My degree in Movement Science from the University of Michigan has trained me to seek out scientific proof.
As you saw with all my programs, from PowerAbs to PHIIT, science supports my programs and the results speak for themselves.
The science is so powerful to the many benefits of being stronger, especially for women.
According to Harvard Medical School in an article titled “Strength Training Builds More Than Muscles”, the authors state...
“8 million women in the United States have osteoporosis. It is now responsible for 2 million fractures each year and experts expect that number to rise."
They go on to say “numerous studies have shown that strength training can play a role in slowing bone loss, and several show it can even build bone.”
According to an article in New Science Magazine titled “Why Strength Training May Be The Best Thing You Can Do For Your Health”, the authors referenced multiple studies which confirmed the benefits of strength training and muscle building.
The article states...
Building muscle reduces the risk of cancer and stroke, boosts brainpower, burns through calories and more – it might even be better for you than cardio.
Strength training could add years of life and protect you from some major killers.
Having stronger muscles seems to decrease the chance of getting cardiovascular disease, type 2 diabetes, and cancer. There is even evidence that it can improve your memory and prevent cognitive decline.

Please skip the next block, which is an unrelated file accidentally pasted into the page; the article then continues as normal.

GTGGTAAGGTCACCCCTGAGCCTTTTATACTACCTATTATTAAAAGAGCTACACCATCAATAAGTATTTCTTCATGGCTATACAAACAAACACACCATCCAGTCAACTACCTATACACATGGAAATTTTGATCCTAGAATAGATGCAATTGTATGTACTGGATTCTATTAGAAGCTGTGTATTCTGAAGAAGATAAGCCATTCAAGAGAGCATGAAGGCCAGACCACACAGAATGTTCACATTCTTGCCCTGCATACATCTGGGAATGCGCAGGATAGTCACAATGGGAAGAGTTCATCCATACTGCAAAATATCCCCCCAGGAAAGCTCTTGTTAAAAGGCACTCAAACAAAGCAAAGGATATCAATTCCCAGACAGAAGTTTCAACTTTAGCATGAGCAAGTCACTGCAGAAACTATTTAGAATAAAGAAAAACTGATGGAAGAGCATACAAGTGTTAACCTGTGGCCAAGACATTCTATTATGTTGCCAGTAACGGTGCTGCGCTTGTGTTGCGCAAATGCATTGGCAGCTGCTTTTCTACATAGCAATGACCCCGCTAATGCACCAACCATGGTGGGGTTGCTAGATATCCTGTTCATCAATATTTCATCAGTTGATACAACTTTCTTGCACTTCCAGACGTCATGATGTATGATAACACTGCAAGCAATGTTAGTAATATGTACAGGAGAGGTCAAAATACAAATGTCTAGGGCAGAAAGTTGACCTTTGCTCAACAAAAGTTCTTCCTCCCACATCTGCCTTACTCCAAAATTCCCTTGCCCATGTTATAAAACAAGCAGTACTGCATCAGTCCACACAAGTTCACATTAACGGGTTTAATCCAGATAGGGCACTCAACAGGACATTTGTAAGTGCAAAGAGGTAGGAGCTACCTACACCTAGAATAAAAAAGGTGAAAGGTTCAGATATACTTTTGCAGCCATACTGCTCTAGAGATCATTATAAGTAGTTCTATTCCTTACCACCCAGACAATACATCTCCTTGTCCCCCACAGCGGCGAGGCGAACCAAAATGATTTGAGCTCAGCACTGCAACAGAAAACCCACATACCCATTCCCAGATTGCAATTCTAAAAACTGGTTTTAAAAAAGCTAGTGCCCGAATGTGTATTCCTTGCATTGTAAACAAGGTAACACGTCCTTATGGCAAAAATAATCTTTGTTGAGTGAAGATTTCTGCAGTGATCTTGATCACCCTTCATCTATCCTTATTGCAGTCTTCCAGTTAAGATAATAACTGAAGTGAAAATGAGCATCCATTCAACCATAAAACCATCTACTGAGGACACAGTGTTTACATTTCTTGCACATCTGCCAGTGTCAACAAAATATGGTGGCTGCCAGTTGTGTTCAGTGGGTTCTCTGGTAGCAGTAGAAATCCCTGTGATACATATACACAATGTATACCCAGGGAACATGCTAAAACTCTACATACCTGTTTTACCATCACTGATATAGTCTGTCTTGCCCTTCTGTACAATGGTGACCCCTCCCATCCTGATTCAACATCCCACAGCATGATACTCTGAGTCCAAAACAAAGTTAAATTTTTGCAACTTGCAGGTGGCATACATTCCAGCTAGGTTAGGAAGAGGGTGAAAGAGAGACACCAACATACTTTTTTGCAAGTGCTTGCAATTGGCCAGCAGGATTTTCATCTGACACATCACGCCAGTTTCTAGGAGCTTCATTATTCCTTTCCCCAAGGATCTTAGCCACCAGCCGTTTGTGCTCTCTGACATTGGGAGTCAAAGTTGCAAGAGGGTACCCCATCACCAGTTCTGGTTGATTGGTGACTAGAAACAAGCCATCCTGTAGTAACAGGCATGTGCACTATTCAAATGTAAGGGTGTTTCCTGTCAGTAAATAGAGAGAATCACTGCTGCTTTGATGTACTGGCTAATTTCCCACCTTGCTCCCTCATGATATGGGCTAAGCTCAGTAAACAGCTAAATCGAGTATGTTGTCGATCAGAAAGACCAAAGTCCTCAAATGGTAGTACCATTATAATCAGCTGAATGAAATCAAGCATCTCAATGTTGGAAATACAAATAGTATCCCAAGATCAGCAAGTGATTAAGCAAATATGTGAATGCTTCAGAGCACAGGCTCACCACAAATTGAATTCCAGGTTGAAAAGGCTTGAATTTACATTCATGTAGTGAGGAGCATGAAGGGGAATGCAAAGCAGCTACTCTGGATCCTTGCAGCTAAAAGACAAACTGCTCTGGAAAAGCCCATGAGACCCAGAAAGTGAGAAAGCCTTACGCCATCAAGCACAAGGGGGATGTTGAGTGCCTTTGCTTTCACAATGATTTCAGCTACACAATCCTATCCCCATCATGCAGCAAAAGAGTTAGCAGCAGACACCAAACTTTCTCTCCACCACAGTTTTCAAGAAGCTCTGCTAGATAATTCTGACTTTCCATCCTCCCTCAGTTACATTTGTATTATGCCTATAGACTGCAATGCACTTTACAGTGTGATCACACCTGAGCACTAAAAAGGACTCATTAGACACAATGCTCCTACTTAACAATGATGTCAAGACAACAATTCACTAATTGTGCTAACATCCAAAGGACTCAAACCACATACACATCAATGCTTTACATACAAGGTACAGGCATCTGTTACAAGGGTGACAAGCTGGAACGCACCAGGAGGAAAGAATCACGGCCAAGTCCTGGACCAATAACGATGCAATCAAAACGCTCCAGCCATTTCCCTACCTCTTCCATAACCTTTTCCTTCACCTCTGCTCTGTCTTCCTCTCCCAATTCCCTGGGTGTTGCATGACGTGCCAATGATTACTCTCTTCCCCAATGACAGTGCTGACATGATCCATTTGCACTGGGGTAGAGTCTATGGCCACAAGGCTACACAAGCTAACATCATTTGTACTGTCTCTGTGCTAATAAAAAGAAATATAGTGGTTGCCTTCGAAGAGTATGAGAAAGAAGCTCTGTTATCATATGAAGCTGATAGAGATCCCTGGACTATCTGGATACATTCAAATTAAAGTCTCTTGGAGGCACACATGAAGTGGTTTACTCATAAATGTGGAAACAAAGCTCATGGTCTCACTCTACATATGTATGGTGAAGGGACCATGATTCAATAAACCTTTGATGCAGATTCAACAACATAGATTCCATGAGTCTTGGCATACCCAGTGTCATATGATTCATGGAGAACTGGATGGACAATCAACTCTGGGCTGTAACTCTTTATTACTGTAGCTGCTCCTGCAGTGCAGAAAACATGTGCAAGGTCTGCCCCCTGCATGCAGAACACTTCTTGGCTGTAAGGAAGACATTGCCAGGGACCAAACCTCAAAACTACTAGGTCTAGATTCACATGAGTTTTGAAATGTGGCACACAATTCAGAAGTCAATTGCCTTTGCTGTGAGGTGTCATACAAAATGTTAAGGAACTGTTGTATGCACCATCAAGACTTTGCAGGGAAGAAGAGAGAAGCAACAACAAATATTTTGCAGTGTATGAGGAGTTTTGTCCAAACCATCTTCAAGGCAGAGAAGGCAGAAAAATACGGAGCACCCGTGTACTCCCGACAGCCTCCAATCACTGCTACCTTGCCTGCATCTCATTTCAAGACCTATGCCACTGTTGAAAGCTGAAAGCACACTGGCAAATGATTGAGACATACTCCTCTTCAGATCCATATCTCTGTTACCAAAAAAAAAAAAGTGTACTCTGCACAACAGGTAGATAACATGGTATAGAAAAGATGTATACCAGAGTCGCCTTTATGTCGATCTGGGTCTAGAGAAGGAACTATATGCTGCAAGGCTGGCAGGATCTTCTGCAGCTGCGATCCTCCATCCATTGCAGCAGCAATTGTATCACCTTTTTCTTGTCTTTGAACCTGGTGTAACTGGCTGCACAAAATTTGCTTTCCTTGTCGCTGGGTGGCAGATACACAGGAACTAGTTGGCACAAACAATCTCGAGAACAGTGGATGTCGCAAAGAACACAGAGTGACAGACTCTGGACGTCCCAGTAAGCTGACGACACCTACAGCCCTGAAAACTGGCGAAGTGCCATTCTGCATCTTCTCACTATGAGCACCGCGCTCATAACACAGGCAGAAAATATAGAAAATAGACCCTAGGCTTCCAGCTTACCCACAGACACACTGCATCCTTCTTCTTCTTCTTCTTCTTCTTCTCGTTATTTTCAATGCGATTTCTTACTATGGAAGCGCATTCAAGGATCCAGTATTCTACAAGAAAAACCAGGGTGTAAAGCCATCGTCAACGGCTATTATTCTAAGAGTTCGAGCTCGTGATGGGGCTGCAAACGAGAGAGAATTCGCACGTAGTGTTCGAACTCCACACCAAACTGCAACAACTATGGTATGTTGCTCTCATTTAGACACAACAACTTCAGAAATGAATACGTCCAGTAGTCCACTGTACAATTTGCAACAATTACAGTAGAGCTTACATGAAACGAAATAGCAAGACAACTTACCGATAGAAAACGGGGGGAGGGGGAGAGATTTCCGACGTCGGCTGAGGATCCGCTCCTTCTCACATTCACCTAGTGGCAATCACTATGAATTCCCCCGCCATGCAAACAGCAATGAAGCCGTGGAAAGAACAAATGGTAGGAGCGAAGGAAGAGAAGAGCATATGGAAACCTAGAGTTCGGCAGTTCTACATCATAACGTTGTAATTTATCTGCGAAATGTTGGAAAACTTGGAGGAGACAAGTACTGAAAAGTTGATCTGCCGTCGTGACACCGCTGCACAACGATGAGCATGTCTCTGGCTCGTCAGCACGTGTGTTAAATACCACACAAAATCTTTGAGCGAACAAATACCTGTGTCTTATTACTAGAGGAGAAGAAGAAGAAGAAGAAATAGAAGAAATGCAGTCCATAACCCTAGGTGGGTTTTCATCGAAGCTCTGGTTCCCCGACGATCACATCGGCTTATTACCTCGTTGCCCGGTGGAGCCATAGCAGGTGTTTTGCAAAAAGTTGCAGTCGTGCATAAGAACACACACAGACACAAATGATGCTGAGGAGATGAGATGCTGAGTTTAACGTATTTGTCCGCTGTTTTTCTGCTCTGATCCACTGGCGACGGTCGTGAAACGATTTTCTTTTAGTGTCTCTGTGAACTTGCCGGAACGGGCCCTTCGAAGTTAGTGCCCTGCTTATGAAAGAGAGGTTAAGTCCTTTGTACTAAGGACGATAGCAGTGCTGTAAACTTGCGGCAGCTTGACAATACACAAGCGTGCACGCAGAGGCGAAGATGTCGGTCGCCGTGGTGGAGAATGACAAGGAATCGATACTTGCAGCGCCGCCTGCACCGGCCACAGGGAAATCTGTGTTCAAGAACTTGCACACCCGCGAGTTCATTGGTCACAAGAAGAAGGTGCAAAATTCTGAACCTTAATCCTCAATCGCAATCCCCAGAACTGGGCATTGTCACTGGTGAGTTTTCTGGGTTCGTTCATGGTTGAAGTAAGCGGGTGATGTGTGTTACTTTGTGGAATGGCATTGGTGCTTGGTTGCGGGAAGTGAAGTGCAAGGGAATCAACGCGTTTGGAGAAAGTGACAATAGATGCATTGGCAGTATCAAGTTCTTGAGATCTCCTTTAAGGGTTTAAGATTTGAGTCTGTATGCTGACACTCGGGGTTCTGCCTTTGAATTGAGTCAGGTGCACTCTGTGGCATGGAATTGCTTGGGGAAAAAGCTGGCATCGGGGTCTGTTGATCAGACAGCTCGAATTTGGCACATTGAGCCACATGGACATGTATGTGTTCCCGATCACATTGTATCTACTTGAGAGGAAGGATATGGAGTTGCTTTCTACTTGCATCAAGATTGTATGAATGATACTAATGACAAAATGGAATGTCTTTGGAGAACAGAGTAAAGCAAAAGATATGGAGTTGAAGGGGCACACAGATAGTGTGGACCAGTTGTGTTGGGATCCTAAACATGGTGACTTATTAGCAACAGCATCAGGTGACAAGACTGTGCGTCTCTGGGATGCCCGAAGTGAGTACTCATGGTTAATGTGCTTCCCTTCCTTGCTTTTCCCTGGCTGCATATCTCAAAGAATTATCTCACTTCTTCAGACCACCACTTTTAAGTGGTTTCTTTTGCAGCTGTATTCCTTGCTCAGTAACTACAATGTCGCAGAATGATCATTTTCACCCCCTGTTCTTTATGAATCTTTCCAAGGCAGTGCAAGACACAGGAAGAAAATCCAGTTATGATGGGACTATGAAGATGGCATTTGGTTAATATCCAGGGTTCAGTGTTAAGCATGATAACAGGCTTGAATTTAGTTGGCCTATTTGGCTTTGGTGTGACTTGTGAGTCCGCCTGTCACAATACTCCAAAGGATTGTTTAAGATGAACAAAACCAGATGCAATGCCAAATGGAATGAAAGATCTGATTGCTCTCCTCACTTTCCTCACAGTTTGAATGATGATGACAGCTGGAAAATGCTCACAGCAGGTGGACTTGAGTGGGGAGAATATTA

What supports this even more for me is that the best evidence comes from studies of the exercise habits of large numbers of people.
Medicine and Science in Sports and Exercise found that lifting weights for less than an hour a week reduces the risk of heart attack and stroke by up to 70 percent – independent of any aerobic training.
Plos Medicine studied 99,316 women over 8 years and found that those who did at least an hour a week of strength training significantly lowered their risk of type 2 diabetes.
And the Academic Journal of Epidemiology found that people with better grip strength – a proxy for overall muscle strength – are at reduced risk of premature death by any cause.
All this adds up to one thing... Being stronger means being healthier and potentially living a longer, and happier life, no matter when you start strength training.